I have to admit I love Christmas. I bought a new tree this year, and I have just put it up and turned the lights on so that I can see where lights need to be replaced or a branch shifted to cover up a bald spot before I even start decorating. But then I stop and think okay, just because my family tradition is to put the Christmas trees up on Thanksgiving weekend, it doesn’t mean I need to jump ahead straight to Christmas. I’ll have a week to work my way into Advent, four weeks of reflection, contemplation, and meditation on what this whole Christianity thing is about. Yes, it celebrates the time between the Annunciation of the Angel to Mary about the forthcoming child and runs up through the eve of that child’s birth. There’s a lot that goes on in the meantime, but there isn’t much in Scripture that describes that, so we left to think about things in detail, like why was Mary chosen? What characteristics made her the one God shows to be the mother of Jesus? What happened after Mary went to her cousin Elizabeth’s, and what happened after she left Elizabeth’s to return home? There’s so much to think about that I’m glad I have a week to prepare for it.

I know it’s early to be talking about Advent, but we’ve been seeing Christmas trees and decorations in some of the stores since Labor Day. This week they’ve added the songs like Jingle Bells and Deck the Halls that are not really Christmas carols but seasonal songs that we’re accustomed to hearing this time of year. Starting about December 1, the local classical station will begin playing more Christmas music every few days. It will start with one every three or four hours, then work its way to Christmas Eve day, so that it is all Christmas music for 48 hours. Come the Feast of St. Stephen (or Boxing Day), you never hear another thing about Christmas. It’s cut off for those of us in churches that observe the whole season of Christmas, and it’s a bit of a bummer. We don’t sing Christmas carols during Advent; we wait until Christmas to start celebrating, and we do so until Epiphany on January 6. So by the time we’re ready to celebrate, others have already gone past that and are into Valentine’s Day.  We rush things and we don’t take time to anticipate the reality.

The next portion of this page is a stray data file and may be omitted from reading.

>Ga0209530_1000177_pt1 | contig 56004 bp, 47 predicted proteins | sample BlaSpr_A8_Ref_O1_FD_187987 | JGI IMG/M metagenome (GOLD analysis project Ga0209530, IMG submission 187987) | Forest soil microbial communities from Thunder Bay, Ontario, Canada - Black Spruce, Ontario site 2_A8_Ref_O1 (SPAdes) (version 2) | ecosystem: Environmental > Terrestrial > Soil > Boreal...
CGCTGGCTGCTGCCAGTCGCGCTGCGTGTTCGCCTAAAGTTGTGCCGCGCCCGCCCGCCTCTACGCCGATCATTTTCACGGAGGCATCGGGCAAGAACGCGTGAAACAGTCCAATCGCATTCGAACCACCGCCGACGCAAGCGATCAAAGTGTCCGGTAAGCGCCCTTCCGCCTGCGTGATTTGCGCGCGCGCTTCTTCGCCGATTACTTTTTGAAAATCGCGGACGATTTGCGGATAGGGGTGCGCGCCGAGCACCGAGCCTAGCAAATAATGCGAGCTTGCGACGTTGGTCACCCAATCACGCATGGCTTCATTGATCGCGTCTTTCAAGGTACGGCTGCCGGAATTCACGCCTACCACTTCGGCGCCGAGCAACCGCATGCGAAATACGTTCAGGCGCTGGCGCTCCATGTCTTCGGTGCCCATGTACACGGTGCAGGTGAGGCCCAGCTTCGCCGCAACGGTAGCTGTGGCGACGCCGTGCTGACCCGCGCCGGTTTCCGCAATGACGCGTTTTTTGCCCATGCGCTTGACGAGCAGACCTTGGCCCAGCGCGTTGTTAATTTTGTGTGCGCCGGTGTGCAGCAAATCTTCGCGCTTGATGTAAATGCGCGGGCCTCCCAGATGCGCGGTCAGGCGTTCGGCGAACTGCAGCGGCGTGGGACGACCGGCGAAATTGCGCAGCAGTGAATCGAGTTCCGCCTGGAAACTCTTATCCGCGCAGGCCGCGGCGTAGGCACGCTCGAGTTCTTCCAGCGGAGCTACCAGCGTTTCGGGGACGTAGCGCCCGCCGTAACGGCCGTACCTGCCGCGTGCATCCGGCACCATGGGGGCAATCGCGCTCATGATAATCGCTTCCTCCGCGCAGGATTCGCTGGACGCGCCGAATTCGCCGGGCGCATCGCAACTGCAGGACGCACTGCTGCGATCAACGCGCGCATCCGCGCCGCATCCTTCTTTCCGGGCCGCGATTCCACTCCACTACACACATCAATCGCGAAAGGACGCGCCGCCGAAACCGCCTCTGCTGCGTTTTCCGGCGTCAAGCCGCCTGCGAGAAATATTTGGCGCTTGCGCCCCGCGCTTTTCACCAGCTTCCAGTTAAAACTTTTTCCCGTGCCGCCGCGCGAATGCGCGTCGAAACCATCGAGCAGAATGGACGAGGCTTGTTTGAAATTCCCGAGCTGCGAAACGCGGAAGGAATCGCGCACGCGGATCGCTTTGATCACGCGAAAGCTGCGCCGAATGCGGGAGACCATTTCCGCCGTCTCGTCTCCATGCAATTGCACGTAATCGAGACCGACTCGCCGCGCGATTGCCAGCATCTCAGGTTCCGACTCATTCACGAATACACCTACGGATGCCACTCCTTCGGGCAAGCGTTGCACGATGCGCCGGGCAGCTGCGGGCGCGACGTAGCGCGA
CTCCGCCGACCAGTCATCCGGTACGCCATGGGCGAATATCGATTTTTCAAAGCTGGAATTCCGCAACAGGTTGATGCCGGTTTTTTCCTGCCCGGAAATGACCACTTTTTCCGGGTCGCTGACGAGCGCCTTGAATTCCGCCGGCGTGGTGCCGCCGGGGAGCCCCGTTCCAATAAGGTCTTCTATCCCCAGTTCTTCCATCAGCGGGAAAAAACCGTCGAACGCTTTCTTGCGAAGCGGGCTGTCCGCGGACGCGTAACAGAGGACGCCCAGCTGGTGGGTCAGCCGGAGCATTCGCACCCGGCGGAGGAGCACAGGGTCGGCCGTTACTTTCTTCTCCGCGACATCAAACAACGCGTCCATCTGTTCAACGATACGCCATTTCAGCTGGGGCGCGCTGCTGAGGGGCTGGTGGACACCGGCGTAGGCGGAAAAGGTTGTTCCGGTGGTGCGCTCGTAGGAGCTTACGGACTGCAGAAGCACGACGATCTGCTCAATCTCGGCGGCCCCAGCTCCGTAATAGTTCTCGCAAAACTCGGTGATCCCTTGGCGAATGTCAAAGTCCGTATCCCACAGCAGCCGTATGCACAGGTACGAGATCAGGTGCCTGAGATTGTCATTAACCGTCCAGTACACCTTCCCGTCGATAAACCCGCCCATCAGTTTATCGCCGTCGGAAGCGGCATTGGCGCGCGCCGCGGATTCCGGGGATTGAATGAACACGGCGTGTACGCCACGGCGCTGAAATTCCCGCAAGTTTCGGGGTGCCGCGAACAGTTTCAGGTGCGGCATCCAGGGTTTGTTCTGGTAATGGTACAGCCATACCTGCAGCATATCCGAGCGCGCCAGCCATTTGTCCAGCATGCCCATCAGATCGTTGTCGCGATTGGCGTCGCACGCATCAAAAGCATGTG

I remember as a child, the church I went to didn’t celebrate Advent. I never heard about it until my first year or so in the Episcopal Church. I learned that it did balance to the year in a way,  like Lent, only a little less penitential. Advent is a season of looking ahead but not so far that my feet aren’t grounded in today.

 I think I will enjoy this advent season, just as I have almost every year since I first came across Advent. I don’t have an Advent wreath, mainly because the cats would either try to eat it, singe their fur on the candles or try to knock it off the table. But there’s an Advent calendar inside me with a proper number of candles lit for each week and my reading will help me keep on that path to not rush into what is coming.

I’ll still enjoy my Christmas tree, and as I sit in my rocking chair and watch the fake flames in my little fireplace,  I feel contentment. I can put away the anxieties. I can practice being contemplative and calm, practice patience and enjoy what I have. I’m thankful for Thanksgiving, which reminds me to be grateful for so many things.  I’m grateful to celebrate Christ the King Sunday, but I’m grateful to have the season of Advent to look forward to. I hope you do too.

God bless.


Originally published at Speaking to the Soul on Episcopal Café Saturday, November 24, 2018.

Sunday, November 18, 2018

Sabbath Killing and Healing